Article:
Finally, I think one of the few things lacking about Glee is its over reliance on the biggest hits of the day as part of its playlist. When GLEE highlights a song like “Dog Days” by Florence and The Machine that isn’t at the top of the pop charts (and frankly can use the exposure) or a Cee-Lo “Forget You” and makes them more popular, good on you Mr. Murphy. Or when he wants to expose “Hello Goodbye” by the Beatles to a new generation, I applaud him greatly. But when the show relies on the biggest top 40 hits as part of its weekly soundtrack, it can be a bit unadventurous. Just looking over the songs for the upcoming Feb 8th episode, I see that Katy Perry’s “Firework”, which defines the word ubiquity now, will be sung by Lea Michelle. The thought of Rachel Berry doing what Simon Cowell might call a “karaoke” version of a song that is currently in power rotation on about 6 stations in every market, makes me groan. It’s becoming less common when he uses a song like “Teenage Dream” and changes the arrangement and makes it something special, as he did with the Darren Criss version. Even Katy Perry is aware of her overexposure. She has instructed her record label not rush out a 4th single of her current CD because she feels she’s everywhere and even she is sick of herself. It’s not hard to understand that that’s what Kings Of Leon were aware of for themselves.*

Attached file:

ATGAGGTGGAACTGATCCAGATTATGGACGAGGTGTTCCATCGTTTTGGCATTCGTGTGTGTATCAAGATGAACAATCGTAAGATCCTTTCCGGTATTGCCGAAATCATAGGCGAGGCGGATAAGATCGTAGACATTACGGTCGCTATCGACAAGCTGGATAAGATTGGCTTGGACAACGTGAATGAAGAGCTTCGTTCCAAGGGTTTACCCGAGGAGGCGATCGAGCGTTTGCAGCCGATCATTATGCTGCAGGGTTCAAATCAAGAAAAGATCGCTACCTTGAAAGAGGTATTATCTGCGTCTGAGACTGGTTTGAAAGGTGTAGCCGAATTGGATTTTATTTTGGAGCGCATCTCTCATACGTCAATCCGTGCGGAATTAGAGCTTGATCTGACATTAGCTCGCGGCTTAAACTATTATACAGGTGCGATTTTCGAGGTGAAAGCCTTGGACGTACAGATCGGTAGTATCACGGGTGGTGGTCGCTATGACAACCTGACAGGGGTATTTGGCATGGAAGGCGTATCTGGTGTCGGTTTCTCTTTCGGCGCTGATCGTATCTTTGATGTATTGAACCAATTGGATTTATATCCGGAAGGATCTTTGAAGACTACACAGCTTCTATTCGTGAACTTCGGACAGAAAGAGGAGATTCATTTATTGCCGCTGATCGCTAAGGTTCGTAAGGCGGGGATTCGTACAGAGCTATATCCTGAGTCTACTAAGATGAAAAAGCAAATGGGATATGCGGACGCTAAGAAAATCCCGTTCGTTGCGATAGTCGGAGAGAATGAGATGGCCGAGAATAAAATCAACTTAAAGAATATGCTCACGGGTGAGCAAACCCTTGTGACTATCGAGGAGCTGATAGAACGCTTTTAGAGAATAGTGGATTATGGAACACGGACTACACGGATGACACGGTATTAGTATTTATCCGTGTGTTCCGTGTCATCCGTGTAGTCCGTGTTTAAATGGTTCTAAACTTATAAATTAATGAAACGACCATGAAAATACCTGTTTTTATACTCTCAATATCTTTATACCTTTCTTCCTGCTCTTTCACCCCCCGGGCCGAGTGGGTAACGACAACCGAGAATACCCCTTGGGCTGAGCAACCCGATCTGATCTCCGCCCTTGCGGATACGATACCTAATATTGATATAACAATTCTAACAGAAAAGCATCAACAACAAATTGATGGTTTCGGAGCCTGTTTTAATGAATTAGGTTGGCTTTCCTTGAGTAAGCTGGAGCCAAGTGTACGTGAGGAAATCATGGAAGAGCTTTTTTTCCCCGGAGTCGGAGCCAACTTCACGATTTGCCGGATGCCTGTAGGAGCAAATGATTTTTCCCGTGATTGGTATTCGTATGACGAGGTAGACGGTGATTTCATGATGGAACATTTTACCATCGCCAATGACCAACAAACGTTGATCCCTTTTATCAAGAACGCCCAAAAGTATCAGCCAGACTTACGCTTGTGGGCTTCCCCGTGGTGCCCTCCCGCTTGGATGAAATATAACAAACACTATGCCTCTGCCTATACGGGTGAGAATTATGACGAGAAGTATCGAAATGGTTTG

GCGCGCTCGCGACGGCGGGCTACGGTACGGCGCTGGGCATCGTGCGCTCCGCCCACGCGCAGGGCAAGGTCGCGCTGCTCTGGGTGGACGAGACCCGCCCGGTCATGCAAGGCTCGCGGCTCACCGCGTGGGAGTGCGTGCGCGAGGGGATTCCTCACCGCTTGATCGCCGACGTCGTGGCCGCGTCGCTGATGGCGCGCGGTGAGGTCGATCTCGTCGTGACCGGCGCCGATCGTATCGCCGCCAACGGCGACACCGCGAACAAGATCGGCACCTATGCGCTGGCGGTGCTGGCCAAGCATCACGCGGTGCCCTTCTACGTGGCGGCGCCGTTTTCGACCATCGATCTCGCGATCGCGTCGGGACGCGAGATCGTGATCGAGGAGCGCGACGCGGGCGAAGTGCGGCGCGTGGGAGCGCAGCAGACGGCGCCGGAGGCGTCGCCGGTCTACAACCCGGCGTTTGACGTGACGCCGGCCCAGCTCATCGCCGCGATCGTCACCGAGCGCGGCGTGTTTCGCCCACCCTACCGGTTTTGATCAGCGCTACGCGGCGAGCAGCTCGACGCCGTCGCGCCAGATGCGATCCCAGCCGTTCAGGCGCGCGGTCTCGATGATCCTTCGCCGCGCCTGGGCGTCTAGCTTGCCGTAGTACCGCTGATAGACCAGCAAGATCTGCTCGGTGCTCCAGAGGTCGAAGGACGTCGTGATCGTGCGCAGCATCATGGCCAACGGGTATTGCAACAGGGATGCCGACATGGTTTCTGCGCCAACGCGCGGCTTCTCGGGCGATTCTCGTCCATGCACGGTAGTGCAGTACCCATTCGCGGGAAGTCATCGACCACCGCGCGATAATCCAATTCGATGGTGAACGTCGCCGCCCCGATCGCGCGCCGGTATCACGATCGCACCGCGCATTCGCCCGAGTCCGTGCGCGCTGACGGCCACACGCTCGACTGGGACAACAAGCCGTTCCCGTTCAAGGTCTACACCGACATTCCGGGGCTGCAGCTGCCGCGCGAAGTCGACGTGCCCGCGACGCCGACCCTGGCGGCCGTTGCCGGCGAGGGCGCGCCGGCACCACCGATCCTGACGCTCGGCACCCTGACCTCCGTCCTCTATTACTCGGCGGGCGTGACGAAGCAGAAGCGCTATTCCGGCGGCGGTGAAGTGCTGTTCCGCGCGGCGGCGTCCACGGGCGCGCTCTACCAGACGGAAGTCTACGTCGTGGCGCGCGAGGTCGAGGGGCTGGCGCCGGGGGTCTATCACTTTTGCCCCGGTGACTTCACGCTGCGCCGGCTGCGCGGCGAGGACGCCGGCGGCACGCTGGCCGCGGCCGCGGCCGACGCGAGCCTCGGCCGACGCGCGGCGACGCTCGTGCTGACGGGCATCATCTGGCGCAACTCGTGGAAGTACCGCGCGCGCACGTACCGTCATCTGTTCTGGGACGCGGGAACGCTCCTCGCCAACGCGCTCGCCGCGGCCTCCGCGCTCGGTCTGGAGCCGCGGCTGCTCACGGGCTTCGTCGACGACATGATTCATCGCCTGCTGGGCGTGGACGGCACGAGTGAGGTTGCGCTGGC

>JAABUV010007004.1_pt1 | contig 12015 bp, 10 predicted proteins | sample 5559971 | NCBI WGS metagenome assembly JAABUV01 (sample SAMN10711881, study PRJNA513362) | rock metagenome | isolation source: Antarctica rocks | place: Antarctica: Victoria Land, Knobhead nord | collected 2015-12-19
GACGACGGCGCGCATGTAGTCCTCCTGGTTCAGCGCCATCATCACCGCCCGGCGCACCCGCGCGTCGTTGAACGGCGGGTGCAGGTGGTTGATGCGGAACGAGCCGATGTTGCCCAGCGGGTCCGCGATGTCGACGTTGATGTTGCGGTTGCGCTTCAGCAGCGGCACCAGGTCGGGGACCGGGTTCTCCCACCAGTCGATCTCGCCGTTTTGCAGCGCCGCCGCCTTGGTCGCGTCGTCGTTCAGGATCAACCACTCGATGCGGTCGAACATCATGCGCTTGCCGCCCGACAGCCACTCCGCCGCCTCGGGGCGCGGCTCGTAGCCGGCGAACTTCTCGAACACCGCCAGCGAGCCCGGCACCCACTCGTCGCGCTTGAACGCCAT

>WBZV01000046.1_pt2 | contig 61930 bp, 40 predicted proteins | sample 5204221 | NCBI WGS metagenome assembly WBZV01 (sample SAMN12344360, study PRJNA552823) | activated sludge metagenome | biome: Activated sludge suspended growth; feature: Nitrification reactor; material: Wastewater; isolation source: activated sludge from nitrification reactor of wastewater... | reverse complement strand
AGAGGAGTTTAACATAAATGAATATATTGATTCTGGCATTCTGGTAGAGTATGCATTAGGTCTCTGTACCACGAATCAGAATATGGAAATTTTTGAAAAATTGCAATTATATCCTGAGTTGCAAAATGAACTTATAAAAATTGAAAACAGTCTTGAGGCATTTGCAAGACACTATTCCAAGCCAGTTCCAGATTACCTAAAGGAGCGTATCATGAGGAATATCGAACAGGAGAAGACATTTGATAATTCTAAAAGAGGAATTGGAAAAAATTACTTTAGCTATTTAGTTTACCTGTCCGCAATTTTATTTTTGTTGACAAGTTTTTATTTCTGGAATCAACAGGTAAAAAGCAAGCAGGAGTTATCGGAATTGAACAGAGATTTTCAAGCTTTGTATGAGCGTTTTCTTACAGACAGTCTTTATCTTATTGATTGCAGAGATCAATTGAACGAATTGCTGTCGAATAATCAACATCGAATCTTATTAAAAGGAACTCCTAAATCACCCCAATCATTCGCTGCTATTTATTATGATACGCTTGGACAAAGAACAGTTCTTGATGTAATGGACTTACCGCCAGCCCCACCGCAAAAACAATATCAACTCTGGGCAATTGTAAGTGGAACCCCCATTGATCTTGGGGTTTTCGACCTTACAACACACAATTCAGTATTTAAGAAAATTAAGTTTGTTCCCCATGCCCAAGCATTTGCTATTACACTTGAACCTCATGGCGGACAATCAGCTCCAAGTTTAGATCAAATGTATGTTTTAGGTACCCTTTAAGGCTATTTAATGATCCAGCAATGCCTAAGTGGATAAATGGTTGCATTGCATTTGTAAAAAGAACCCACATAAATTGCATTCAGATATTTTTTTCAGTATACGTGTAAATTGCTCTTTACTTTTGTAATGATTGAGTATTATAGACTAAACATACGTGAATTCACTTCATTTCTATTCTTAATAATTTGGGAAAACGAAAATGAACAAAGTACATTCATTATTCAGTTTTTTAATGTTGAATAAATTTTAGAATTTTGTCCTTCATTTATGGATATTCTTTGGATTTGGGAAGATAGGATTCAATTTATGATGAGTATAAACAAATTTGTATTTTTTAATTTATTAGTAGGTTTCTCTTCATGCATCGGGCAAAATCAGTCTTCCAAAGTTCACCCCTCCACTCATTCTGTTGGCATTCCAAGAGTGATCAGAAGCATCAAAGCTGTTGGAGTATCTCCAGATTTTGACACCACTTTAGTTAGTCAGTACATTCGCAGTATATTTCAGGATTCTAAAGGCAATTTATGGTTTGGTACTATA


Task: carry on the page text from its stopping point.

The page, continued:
I don’t mean to knock Glee and I have major respect and awe for what Ryan Murphy has accomplished and done for television and the music industry. But when a band denies the use of what most would call a very overplayed, current song, I wouldn’t use it as opportunity to call them assholes. I might just use it as an opportunity to find a more unique song. Ryan is clearly protective of his product (as he should be). In some episodes this season some of the dialogue seemed like direct responses to criticisms of his show. So in that respect I think he should understand Kings Of Leon trying to protect their art.
I’m gonna give Ryan Murphy the benefit of the doubt and assume he was having a bad day. We’ve all been there and said something we regret. I won’t be surprised if he apologizes relatively soon. In fact, I bet he will . (Am I naive?) Whether he does or doesn’t, I’d like to applaud Caleb Followill for his integrity and class.
* – (Hey Ryan: There is a sublime new Adele single, “Rolling In The Deep” that Top 40 programmers refuse to play, even though it’s incredibly amazing. She’s a critics darling (deservedly), a Grammy Award Winner and a mega star in the UK. Just think, you could expose this song and artist to all the young kids that you are referring to. KOL and “Use Somebody” didn’t need the help. Adele does. Imagine a digital download record like you accomplished with the Darren Criss song, but in this case you would actually expose someone (relatively) new and talented to the public. In case you aren’t familiar with it, here it is):